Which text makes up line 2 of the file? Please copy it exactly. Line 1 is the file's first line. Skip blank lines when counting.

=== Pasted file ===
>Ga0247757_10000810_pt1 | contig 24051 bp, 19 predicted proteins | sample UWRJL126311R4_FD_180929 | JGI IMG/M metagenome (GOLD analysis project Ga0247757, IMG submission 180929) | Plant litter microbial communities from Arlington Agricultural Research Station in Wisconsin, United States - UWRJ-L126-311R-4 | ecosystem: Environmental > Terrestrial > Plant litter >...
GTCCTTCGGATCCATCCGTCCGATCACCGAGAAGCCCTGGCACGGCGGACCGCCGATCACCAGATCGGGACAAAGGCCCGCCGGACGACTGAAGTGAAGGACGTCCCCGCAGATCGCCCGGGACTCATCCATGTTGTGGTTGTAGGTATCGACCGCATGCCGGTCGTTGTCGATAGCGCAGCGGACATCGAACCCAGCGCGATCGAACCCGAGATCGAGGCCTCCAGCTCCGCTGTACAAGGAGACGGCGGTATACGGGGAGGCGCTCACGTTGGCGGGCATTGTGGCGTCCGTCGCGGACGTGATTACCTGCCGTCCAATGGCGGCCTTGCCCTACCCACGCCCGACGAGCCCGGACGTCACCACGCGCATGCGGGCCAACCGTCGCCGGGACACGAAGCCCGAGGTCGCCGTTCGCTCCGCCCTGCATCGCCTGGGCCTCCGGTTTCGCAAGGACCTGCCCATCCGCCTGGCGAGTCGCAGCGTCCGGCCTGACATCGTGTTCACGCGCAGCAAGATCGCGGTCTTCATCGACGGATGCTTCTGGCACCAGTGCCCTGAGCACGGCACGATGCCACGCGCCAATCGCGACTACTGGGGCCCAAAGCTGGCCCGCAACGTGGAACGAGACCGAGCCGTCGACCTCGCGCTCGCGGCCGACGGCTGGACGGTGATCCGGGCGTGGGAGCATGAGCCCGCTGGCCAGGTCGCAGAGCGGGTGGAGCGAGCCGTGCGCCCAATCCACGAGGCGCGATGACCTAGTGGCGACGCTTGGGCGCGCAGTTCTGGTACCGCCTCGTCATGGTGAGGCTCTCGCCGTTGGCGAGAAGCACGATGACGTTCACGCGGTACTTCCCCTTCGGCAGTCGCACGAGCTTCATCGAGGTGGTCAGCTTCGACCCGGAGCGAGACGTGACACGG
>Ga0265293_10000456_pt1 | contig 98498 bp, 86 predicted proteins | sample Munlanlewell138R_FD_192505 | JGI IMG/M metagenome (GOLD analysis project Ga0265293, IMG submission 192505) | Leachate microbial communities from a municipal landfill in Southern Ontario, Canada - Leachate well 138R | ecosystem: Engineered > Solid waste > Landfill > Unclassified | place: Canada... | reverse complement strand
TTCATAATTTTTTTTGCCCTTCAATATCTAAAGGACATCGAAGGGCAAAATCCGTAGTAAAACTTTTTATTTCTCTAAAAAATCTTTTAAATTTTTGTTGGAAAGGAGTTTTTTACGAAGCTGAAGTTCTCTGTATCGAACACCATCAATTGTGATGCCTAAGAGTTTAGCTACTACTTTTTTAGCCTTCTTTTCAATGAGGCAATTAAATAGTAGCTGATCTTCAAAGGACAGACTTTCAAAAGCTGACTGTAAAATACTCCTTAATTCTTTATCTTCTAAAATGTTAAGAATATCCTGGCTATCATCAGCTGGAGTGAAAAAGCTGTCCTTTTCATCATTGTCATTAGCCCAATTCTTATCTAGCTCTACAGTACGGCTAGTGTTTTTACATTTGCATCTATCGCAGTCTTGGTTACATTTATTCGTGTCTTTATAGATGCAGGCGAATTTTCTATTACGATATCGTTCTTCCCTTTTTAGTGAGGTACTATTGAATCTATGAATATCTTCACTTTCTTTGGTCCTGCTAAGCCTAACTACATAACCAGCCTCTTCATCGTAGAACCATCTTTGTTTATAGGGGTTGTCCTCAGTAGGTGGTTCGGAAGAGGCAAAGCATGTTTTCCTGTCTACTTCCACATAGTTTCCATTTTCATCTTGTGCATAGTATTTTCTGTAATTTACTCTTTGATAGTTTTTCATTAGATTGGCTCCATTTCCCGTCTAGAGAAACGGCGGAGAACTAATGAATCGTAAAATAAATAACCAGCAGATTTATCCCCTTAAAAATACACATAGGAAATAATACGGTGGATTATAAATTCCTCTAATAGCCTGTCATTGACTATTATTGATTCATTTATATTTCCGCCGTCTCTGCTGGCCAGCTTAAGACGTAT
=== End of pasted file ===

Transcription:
GTCCTTCGGATCCATCCGTCCGATCACCGAGAAGCCCTGGCACGGCGGACCGCCGATCACCAGATCGGGACAAAGGCCCGCCGGACGACTGAAGTGAAGGACGTCCCCGCAGATCGCCCGGGACTCATCCATGTTGTGGTTGTAGGTATCGACCGCATGCCGGTCGTTGTCGATAGCGCAGCGGACATCGAACCCAGCGCGATCGAACCCGAGATCGAGGCCTCCAGCTCCGCTGTACAAGGAGACGGCGGTATACGGGGAGGCGCTCACGTTGGCGGGCATTGTGGCGTCCGTCGCGGACGTGATTACCTGCCGTCCAATGGCGGCCTTGCCCTACCCACGCCCGACGAGCCCGGACGTCACCACGCGCATGCGGGCCAACCGTCGCCGGGACACGAAGCCCGAGGTCGCCGTTCGCTCCGCCCTGCATCGCCTGGGCCTCCGGTTTCGCAAGGACCTGCCCATCCGCCTGGCGAGTCGCAGCGTCCGGCCTGACATCGTGTTCACGCGCAGCAAGATCGCGGTCTTCATCGACGGATGCTTCTGGCACCAGTGCCCTGAGCACGGCACGATGCCACGCGCCAATCGCGACTACTGGGGCCCAAAGCTGGCCCGCAACGTGGAACGAGACCGAGCCGTCGACCTCGCGCTCGCGGCCGACGGCTGGACGGTGATCCGGGCGTGGGAGCATGAGCCCGCTGGCCAGGTCGCAGAGCGGGTGGAGCGAGCCGTGCGCCCAATCCACGAGGCGCGATGACCTAGTGGCGACGCTTGGGCGCGCAGTTCTGGTACCGCCTCGTCATGGTGAGGCTCTCGCCGTTGGCGAGAAGCACGATGACGTTCACGCGGTACTTCCCCTTCGGCAGTCGCACGAGCTTCATCGAGGTGGTCAGCTTCGACCCGGAGCGAGACGTGACACGG